Thursday, June 19, 2008

A different type of woodworking...

I've been tasked with reconstructing the wood dash panel from a vintage British automobile which is currently being restored. The dash was previously veneered and after about thirty five years, it succumbed to the elements and began to delaminate. Along with this, the original veneered surfaces were cracked and flaking off. This is a type of work I have not done before. The only effective way to remove the veneer completely and uniformly was with a sanding machine. After performing this on either side of the dash panel, I had clean wood underneath. The wood was high grade plywood with many plies. I judiciously re-laminated the laminations which were separating, which was no small feat. Once I was completely satisfied that the plywood dash had regained its strength and rigidity I began to plan the application of veneers both on the face and back of the dash panel.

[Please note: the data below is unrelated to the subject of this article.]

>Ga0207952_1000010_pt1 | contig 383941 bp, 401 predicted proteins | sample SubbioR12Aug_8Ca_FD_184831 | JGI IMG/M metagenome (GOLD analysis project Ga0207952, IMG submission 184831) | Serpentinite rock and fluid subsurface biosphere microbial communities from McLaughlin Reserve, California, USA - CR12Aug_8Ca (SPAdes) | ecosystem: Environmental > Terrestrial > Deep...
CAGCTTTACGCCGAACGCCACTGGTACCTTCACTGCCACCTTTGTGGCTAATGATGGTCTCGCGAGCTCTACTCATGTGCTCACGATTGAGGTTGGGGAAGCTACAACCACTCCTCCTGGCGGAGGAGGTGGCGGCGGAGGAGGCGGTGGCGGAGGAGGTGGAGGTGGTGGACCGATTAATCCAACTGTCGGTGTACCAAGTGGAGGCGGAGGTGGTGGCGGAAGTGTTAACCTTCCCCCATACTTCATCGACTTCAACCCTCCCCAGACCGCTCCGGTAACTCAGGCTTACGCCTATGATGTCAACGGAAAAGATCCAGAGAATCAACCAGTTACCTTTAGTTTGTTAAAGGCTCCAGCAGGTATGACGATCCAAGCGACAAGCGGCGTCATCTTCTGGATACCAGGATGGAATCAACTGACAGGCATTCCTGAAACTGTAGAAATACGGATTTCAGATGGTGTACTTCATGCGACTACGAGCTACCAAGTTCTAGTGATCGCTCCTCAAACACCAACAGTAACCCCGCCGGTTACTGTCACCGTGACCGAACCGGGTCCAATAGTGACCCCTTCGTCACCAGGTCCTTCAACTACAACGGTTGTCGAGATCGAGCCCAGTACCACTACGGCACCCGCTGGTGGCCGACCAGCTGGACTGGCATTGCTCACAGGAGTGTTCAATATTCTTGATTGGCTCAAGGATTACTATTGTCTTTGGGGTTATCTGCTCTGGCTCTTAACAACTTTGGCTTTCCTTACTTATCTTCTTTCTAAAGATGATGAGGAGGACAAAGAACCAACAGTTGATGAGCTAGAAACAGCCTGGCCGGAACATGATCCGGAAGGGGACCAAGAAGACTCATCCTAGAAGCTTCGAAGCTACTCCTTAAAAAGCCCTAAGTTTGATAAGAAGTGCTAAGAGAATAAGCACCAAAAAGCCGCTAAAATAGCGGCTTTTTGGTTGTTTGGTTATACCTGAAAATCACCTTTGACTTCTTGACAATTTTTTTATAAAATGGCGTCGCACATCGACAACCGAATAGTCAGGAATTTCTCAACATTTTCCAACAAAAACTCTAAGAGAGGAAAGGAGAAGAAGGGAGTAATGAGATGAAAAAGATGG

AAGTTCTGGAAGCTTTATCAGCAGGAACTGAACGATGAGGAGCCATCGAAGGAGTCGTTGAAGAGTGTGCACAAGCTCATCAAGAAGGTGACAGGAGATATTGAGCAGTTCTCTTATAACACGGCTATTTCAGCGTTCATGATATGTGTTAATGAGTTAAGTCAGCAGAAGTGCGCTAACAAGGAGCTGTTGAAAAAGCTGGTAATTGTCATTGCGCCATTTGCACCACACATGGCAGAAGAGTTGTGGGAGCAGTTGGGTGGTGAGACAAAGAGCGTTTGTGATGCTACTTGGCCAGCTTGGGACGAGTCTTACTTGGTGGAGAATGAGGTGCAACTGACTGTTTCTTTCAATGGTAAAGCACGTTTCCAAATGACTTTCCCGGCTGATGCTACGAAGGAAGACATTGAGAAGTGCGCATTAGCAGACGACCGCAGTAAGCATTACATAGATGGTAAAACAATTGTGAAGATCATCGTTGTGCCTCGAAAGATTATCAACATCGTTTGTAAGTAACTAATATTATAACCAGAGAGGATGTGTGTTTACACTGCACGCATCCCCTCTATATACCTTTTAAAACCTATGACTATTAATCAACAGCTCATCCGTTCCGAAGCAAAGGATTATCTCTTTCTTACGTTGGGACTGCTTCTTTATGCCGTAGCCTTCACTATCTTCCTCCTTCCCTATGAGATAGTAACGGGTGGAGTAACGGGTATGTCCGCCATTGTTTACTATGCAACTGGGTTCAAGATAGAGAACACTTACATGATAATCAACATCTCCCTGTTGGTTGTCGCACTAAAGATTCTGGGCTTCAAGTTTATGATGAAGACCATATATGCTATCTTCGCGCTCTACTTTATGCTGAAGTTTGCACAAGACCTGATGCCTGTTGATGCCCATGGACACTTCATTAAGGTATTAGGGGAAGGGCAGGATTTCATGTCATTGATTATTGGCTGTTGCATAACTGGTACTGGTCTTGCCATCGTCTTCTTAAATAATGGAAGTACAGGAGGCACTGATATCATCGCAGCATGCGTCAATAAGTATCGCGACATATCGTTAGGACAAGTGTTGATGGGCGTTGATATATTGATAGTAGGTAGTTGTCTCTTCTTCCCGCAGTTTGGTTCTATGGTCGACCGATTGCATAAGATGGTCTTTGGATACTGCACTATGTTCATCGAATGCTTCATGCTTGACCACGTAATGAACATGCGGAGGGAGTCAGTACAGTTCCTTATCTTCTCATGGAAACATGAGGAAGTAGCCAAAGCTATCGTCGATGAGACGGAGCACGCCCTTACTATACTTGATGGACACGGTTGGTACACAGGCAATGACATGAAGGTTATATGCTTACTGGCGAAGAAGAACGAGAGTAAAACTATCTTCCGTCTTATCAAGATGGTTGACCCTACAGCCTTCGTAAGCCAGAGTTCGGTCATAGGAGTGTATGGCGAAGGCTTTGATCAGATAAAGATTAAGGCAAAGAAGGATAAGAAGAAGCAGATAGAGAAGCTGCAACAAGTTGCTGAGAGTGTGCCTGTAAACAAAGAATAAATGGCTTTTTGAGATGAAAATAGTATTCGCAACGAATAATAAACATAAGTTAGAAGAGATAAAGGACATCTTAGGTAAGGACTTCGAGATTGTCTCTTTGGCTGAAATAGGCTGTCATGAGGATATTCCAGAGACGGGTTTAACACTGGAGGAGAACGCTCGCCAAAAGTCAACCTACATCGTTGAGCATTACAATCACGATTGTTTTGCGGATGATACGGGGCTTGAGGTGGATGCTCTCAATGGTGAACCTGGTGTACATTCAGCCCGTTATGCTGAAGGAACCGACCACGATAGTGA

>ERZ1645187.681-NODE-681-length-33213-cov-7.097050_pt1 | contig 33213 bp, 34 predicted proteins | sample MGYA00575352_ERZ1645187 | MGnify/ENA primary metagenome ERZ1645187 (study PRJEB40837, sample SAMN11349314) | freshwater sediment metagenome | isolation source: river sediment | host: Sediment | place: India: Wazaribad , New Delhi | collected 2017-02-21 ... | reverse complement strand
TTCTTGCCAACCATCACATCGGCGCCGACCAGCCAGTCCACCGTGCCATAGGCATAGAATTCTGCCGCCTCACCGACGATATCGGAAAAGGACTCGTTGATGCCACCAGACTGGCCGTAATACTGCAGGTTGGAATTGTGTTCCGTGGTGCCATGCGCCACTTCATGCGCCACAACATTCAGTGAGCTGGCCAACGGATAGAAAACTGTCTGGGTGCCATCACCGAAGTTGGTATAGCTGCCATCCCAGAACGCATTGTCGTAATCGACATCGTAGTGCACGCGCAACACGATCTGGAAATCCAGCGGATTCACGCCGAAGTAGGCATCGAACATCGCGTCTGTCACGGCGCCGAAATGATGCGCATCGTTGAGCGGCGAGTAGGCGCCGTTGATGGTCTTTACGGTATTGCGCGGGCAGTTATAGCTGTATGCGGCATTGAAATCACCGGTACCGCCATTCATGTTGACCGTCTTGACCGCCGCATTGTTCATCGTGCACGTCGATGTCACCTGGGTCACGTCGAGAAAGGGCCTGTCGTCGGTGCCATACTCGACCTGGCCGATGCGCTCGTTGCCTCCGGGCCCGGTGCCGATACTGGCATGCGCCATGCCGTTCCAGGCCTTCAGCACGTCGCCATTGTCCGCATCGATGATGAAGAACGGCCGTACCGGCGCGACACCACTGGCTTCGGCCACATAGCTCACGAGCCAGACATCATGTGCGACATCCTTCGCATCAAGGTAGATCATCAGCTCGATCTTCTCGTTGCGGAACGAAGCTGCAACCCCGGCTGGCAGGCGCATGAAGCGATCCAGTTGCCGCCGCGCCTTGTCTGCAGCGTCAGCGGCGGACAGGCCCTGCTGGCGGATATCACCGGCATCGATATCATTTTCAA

The veneers were applied one at a time, beginning with the back of the dash panel. I cross banded or alternated two layers of the back cherry veneers to add rigidity and strength to the dash panel. I next cut out the multitude of holes from the back along with screw holes and rectangular cut-outs. I used reamers, sanding pads, and small half-round and round files to accomplish this.After I was satisfied with this, I applied veneer, bird's eye maple, to the face of the dash. Similar to the back, I re-created the holes, cut-outs, etc. from the front. Next, I veneered the glove compartment box door following the same procedure.

In the photo, I have just completed veneering and sanding the dash panel, glove compartment door, and have it fitted in its opening. Some more small detail work and I am almost ready to apply finish to the dash panel. There were some stressful moments in all this, veneer being so thin with very little margin for error, but it seems to have worked out. I thought I would share this experience.